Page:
LONDON (Reuters) – Prime Minister Boris Johnson is considering a phased end of the COVID-19 lockdown that will see Britain’s hit economy fully functional again in July, the Daily Mail reported, citing a government plan.
The new coronavirus, which emerged in China in late 2019, has killed 2.4 million people worldwide, boosted normal life for billions and sent Britain through its worst slump in 300 years.
Johnson, who is due out of lockdown on February 22, said the exit plans would be cautious but irreversible. The United Kingdom has vaccinated 15.6 million people with the first dose so far.
The Mail said the limited escape from the lockdown will begin in April with holiday permits and larger hotels reopening, although pubs, bars and restaurants will have to wait until May. Some sports such as golf and tennis can be continued.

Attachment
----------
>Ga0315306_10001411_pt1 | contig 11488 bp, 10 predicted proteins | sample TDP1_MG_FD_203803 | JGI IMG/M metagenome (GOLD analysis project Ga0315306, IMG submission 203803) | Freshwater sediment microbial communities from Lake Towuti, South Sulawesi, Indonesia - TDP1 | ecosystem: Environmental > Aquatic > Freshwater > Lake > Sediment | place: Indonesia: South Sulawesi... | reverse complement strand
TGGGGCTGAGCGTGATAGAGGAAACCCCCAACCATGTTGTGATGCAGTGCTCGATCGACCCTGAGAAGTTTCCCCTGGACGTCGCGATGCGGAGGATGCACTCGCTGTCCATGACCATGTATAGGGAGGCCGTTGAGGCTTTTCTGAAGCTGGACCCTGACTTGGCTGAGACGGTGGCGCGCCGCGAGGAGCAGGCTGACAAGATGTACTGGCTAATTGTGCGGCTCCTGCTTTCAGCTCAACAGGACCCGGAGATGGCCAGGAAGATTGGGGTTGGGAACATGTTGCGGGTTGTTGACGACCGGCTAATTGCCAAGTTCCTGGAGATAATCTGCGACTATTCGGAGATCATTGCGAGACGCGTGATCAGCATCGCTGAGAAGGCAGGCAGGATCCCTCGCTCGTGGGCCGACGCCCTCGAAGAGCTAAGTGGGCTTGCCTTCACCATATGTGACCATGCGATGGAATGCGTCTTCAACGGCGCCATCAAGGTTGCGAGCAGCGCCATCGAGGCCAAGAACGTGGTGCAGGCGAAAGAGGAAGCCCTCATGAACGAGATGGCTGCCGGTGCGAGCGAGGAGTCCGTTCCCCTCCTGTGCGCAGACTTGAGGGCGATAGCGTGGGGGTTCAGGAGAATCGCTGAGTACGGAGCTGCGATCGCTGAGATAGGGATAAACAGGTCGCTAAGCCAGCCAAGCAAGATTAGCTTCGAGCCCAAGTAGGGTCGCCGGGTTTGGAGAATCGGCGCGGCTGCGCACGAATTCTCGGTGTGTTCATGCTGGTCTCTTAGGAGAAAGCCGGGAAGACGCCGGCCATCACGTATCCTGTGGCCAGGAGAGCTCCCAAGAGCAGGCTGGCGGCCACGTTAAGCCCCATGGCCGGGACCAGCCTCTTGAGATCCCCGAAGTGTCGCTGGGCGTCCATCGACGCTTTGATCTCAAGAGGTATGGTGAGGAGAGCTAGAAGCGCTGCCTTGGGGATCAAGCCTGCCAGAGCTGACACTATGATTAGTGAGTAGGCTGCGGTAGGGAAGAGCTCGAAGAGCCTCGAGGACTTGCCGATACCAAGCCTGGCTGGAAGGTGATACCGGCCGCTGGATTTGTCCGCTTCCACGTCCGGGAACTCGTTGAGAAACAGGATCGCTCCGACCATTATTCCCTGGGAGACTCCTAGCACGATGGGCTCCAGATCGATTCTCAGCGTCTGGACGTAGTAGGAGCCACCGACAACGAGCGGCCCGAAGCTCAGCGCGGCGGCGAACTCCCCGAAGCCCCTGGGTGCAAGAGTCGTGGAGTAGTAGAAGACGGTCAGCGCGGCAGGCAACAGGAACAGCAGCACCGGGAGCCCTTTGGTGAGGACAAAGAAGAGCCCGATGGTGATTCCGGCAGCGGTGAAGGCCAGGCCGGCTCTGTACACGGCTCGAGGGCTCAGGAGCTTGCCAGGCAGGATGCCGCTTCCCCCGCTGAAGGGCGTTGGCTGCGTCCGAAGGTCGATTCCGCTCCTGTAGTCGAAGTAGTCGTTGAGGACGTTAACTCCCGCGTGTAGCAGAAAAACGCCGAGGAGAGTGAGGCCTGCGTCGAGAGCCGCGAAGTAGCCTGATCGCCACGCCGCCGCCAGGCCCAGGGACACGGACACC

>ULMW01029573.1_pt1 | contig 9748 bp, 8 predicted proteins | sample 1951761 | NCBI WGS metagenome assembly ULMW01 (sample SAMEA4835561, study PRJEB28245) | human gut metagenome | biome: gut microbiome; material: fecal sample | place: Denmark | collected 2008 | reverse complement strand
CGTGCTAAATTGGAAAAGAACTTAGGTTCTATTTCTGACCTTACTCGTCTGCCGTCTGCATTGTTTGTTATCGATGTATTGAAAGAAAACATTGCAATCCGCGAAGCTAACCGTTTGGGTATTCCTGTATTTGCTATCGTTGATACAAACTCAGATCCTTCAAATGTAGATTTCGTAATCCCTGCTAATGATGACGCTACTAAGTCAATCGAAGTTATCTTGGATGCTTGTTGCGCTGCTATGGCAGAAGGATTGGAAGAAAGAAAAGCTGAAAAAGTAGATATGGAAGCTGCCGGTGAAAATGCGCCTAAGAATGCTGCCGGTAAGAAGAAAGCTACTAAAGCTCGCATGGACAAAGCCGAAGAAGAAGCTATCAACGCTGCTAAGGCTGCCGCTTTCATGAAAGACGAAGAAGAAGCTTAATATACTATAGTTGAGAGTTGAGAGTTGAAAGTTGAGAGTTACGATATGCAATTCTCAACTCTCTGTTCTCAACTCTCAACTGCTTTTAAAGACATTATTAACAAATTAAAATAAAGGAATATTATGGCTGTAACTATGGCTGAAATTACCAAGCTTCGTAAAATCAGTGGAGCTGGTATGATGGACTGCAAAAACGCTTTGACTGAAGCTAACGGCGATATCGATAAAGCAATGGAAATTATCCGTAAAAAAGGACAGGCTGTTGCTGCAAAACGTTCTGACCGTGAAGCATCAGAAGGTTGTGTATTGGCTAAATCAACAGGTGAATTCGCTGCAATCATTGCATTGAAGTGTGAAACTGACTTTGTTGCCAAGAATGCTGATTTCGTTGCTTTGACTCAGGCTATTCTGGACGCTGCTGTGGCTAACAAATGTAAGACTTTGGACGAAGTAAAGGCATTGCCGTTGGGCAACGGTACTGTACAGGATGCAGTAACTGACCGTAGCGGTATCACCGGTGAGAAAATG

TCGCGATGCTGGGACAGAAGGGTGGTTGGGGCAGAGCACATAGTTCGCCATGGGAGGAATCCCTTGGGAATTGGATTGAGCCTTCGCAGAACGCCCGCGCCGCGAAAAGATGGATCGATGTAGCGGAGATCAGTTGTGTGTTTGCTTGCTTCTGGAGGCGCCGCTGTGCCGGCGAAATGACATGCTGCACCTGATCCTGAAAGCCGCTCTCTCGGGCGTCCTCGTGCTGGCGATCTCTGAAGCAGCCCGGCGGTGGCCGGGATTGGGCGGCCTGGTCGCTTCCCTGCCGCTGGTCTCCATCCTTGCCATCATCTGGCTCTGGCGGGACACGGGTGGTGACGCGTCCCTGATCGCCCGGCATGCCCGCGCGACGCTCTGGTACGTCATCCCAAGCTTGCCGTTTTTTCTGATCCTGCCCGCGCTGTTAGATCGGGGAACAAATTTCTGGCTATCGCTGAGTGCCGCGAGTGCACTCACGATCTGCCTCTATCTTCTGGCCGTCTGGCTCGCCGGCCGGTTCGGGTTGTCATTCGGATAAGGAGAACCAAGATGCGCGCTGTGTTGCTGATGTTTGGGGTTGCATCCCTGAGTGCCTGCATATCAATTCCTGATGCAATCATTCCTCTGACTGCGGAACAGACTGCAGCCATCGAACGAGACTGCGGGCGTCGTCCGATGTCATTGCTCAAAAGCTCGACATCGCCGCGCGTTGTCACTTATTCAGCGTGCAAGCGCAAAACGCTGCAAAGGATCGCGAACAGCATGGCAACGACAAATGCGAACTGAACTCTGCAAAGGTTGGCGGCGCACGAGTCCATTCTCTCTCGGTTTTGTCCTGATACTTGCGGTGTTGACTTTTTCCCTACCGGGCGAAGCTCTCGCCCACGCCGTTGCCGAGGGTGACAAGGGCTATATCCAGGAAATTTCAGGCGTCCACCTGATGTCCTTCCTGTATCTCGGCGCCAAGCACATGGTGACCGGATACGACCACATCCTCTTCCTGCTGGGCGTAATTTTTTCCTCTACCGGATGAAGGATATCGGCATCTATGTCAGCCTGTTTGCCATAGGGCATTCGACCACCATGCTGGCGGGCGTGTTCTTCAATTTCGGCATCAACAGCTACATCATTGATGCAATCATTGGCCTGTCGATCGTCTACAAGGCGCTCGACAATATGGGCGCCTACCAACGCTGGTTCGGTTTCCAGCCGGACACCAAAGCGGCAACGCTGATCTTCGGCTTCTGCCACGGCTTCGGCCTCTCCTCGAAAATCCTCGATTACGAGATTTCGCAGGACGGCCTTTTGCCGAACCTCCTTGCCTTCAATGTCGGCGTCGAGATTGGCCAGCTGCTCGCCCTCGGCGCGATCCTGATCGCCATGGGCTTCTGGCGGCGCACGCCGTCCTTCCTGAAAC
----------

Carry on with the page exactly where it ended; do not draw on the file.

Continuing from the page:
Full pub reopening will begin in early June.
“The leisure business may not return to ‘broad normal’ until July under the roadmap out of lockdown,” Mail reported, although it said a final decision had not been made by Johnson.
“Office staff are expected to be told to keep working from home when the prime minister announces his road map,” Mail said. “The message ‘work from home if you can’ will continue into the future.”
Johnson, who has warned people to take newspaper reports on his plans with caution because the final decision has not been made, said he would like to see more data on how the vaccine rollout affects serious illness and death.
So far, there is some data from Israel on that, but not enough from the UK to really be sure of its repercussions, Chris Whitty, the government’s chief medical adviser said on Monday.
The easing of the most stringent peacetime restrictions on personal freedom in modern British history would be accompanied by a program of mass testing. British schools will reopen on March 8.
Reporting by Guy Faulconbridge; Edited by Kate Holton and Paul Sandle
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